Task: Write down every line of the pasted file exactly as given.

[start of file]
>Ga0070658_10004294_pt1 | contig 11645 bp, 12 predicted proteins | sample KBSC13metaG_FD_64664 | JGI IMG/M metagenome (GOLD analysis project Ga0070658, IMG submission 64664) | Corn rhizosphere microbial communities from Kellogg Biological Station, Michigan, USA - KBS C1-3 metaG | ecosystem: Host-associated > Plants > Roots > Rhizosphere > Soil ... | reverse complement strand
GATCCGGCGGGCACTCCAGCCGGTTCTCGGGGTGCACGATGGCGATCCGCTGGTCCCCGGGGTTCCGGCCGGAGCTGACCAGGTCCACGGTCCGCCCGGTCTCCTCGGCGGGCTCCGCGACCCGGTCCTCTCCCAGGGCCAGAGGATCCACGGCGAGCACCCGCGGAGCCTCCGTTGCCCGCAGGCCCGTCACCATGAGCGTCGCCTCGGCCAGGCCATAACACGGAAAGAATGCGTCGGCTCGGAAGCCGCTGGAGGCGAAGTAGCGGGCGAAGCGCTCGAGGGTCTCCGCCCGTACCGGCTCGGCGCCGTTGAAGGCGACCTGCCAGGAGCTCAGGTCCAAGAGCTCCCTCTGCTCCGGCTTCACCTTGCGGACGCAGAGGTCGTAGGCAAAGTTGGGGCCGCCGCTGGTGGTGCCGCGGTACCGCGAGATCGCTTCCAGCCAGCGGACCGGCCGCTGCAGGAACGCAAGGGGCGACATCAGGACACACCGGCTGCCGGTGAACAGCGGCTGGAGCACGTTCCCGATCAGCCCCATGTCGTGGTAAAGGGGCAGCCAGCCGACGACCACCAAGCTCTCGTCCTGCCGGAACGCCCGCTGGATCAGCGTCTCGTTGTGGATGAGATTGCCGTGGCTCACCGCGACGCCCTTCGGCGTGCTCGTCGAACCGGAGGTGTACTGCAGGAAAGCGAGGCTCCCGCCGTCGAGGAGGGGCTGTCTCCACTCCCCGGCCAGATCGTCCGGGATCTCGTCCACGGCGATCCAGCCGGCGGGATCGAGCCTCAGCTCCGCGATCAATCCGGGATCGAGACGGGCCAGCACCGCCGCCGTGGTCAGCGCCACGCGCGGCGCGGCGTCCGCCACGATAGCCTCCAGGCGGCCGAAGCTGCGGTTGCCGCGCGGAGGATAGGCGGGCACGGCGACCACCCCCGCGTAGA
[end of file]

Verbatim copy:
>Ga0070658_10004294_pt1 | contig 11645 bp, 12 predicted proteins | sample KBSC13metaG_FD_64664 | JGI IMG/M metagenome (GOLD analysis project Ga0070658, IMG submission 64664) | Corn rhizosphere microbial communities from Kellogg Biological Station, Michigan, USA - KBS C1-3 metaG | ecosystem: Host-associated > Plants > Roots > Rhizosphere > Soil ... | reverse complement strand
GATCCGGCGGGCACTCCAGCCGGTTCTCGGGGTGCACGATGGCGATCCGCTGGTCCCCGGGGTTCCGGCCGGAGCTGACCAGGTCCACGGTCCGCCCGGTCTCCTCGGCGGGCTCCGCGACCCGGTCCTCTCCCAGGGCCAGAGGATCCACGGCGAGCACCCGCGGAGCCTCCGTTGCCCGCAGGCCCGTCACCATGAGCGTCGCCTCGGCCAGGCCATAACACGGAAAGAATGCGTCGGCTCGGAAGCCGCTGGAGGCGAAGTAGCGGGCGAAGCGCTCGAGGGTCTCCGCCCGTACCGGCTCGGCGCCGTTGAAGGCGACCTGCCAGGAGCTCAGGTCCAAGAGCTCCCTCTGCTCCGGCTTCACCTTGCGGACGCAGAGGTCGTAGGCAAAGTTGGGGCCGCCGCTGGTGGTGCCGCGGTACCGCGAGATCGCTTCCAGCCAGCGGACCGGCCGCTGCAGGAACGCAAGGGGCGACATCAGGACACACCGGCTGCCGGTGAACAGCGGCTGGAGCACGTTCCCGATCAGCCCCATGTCGTGGTAAAGGGGCAGCCAGCCGACGACCACCAAGCTCTCGTCCTGCCGGAACGCCCGCTGGATCAGCGTCTCGTTGTGGATGAGATTGCCGTGGCTCACCGCGACGCCCTTCGGCGTGCTCGTCGAACCGGAGGTGTACTGCAGGAAAGCGAGGCTCCCGCCGTCGAGGAGGGGCTGTCTCCACTCCCCGGCCAGATCGTCCGGGATCTCGTCCACGGCGATCCAGCCGGCGGGATCGAGCCTCAGCTCCGCGATCAATCCGGGATCGAGACGGGCCAGCACCGCCGCCGTGGTCAGCGCCACGCGCGGCGCGGCGTCCGCCACGATAGCCTCCAGGCGGCCGAAGCTGCGGTTGCCGCGCGGAGGATAGGCGGGCACGGCGACCACCCCCGCGTAGA